Fostering Innovation and Development
Edited by Christopher Arup and William van Caenegem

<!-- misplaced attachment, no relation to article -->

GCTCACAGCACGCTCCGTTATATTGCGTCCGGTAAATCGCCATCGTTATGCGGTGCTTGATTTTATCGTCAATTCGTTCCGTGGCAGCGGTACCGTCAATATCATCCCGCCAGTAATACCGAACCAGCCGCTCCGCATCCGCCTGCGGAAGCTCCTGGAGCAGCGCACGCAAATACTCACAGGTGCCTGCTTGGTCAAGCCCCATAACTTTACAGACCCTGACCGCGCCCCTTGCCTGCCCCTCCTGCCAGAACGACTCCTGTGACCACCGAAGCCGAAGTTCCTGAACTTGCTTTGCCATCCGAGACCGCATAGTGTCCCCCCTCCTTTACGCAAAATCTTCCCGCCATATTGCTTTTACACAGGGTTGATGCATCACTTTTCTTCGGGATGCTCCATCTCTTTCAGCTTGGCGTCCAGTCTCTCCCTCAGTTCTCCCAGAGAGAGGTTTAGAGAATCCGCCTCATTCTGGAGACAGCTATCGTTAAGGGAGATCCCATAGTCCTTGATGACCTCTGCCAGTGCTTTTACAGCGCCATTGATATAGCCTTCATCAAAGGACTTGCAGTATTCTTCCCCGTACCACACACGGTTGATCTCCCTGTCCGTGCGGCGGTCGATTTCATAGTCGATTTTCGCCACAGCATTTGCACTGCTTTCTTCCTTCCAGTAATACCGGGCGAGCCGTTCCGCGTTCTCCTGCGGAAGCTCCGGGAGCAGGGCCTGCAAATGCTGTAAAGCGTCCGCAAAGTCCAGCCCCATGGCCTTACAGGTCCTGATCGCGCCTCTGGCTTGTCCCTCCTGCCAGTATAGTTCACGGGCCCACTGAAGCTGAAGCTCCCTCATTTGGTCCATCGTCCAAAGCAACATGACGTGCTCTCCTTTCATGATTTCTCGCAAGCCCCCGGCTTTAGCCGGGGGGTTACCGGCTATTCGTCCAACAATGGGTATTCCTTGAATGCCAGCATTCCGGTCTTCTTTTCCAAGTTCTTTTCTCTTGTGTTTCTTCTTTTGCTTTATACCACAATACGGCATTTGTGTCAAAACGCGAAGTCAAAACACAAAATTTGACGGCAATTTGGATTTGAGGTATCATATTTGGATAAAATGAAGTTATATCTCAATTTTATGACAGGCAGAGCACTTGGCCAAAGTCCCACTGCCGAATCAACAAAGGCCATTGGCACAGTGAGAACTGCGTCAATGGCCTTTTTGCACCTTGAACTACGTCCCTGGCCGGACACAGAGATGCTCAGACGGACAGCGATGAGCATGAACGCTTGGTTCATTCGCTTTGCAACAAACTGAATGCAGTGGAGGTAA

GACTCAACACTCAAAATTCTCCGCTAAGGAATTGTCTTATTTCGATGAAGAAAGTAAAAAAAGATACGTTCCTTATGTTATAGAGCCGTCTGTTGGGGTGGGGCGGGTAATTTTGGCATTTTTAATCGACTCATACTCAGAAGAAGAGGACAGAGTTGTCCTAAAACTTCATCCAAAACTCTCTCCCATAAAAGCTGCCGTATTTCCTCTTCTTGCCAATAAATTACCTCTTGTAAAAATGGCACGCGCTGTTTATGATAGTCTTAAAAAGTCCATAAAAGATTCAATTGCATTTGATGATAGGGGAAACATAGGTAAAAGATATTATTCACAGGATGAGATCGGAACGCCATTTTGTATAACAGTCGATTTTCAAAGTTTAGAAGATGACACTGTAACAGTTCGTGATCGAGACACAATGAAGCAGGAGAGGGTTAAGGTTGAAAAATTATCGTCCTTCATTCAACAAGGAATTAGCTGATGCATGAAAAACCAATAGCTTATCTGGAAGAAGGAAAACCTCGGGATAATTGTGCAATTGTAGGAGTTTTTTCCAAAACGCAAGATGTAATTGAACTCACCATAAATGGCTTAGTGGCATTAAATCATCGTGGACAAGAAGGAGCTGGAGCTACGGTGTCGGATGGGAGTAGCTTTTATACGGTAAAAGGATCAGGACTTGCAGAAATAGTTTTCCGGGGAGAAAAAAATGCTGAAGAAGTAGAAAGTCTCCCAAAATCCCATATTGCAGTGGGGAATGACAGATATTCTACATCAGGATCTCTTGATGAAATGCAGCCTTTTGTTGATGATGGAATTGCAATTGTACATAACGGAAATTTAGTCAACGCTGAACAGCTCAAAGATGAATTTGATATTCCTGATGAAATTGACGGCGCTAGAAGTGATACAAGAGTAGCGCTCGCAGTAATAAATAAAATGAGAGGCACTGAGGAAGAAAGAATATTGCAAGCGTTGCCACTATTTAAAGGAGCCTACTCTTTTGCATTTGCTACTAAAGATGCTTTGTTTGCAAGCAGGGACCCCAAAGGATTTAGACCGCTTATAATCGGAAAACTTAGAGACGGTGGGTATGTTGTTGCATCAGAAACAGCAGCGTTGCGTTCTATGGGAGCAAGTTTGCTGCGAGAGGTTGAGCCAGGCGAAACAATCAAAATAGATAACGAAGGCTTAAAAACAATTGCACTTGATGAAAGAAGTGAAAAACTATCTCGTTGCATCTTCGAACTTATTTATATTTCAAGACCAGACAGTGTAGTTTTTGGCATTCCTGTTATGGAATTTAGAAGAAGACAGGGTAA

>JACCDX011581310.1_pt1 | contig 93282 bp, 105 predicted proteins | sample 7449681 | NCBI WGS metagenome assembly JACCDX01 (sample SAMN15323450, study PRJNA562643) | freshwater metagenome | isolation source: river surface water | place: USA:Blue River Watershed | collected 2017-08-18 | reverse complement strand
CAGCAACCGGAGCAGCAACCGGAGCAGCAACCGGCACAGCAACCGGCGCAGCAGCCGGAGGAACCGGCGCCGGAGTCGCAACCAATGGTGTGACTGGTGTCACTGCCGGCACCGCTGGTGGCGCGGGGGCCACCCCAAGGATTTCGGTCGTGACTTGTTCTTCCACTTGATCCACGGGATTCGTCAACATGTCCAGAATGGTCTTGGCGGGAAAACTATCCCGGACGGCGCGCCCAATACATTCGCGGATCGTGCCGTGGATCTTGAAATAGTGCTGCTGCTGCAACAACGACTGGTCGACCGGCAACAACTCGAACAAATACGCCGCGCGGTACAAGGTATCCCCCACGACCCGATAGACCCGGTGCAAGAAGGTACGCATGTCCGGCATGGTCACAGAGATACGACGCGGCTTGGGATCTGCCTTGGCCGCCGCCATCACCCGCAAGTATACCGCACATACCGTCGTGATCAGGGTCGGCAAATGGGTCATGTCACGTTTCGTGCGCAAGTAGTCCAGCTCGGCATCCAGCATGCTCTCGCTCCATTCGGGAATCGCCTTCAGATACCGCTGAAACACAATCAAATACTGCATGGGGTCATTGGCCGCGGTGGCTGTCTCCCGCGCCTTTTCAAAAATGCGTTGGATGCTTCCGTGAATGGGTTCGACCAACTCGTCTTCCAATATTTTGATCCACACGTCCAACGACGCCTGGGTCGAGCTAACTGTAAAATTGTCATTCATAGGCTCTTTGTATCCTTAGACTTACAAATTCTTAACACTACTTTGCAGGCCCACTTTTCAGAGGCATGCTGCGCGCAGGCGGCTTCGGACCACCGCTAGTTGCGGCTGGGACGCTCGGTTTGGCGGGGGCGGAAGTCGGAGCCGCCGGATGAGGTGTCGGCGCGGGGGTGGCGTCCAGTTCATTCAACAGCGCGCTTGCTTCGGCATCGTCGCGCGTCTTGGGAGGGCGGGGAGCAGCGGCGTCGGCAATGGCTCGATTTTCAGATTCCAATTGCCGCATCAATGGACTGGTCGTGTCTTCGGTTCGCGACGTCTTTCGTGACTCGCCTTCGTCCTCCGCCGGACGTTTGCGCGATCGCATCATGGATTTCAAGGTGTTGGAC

Ulf Petrusson and Caroline Pamp I. INTELLECTUAL PROPERTY TO PROMOTE INNOVATION AND DEVELOPMENT: SETTING THE SCENE When we discuss whether intellectual property has a positive or negative impact on innovation and development, we tend to focus on intellectual property rights (IPRs) regulation. We ask ourselves if patent regulation has an economically positive impact or not. Those of us who have a positive attitude tend to frame the discussion as a discussion of IPR protections as incentives for creativity and innovative activities. We tend to discuss how IPR regulations attract foreign investment and foreign out-sourcing. A conclusion is often that the protection against piracy is a cornerstone of a globalized economy. If we instead are more sceptical towards IPRs, it is more relevant to frame the discussion as a question of whether patent regulation and the other IPRs only work in the interests of the financially strong actors in the industrial world. We tend to discuss the risks that the TRIPs provisions will result in blocking: (1) knowledge sharing and technology transfer, (2) usage of traditional knowledge, (3) research efforts, (4) indigenous innovation, (5) diagnoses, treatments and cures, and (6) ultimately development overall. That we focus on regulation means that if we are critical we will question the IPR regime per se as well as whether the IPR provisions are well balanced. On the level of provisions, we will question the criteria of protectability, the scope, the time period possible to uphold the IPR, the exemptions and the possible remedies (see...
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